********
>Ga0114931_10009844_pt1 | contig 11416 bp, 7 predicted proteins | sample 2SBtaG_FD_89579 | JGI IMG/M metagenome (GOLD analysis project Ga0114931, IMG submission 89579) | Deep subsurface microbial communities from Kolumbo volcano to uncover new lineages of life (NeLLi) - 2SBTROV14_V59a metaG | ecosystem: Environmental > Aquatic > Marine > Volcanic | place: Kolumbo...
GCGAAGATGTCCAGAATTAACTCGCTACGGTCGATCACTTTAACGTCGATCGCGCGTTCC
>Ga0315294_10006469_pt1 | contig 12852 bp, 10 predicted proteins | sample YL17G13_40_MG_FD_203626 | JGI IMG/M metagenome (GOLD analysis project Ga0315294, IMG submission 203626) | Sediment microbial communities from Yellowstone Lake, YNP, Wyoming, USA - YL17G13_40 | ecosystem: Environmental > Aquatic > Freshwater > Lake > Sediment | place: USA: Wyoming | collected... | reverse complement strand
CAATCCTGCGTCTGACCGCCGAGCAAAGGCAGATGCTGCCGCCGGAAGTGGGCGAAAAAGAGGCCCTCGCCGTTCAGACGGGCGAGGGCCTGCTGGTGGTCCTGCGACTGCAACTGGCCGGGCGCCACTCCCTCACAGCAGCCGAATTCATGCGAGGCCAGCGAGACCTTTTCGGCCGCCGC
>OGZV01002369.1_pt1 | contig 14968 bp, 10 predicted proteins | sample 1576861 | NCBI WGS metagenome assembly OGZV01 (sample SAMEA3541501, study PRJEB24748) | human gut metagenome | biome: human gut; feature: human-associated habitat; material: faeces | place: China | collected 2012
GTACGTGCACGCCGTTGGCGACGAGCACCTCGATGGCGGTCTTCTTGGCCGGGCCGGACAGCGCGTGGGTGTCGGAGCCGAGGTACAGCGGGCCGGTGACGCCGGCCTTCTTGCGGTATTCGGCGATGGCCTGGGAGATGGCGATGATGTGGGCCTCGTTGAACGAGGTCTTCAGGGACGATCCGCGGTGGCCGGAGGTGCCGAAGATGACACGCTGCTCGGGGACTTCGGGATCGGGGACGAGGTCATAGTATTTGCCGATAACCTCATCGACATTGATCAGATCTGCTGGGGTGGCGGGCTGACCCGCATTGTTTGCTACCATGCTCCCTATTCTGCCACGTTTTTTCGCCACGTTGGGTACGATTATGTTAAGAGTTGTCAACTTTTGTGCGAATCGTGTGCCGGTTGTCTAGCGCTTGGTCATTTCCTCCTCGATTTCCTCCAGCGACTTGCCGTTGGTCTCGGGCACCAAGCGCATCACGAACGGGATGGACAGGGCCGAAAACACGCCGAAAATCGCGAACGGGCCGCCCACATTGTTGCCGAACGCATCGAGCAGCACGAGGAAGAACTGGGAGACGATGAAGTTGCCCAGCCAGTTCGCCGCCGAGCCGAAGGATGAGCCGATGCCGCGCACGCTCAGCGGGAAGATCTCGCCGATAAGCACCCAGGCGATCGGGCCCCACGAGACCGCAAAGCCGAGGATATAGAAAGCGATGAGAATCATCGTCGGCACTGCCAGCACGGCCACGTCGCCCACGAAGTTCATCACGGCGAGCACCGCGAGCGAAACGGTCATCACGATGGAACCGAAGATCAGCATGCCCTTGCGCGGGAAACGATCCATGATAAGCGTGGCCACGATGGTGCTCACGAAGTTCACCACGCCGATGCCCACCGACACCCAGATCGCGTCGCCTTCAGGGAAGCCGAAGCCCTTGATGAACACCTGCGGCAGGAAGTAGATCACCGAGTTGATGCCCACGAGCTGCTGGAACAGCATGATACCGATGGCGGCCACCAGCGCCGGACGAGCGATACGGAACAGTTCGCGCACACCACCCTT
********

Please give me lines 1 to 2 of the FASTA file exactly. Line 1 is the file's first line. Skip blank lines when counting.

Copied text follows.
>Ga0114931_10009844_pt1 | contig 11416 bp, 7 predicted proteins | sample 2SBtaG_FD_89579 | JGI IMG/M metagenome (GOLD analysis project Ga0114931, IMG submission 89579) | Deep subsurface microbial communities from Kolumbo volcano to uncover new lineages of life (NeLLi) - 2SBTROV14_V59a metaG | ecosystem: Environmental > Aquatic > Marine > Volcanic | place: Kolumbo...
GCGAAGATGTCCAGAATTAACTCGCTACGGTCGATCACTTTAACGTCGATCGCGCGTTCC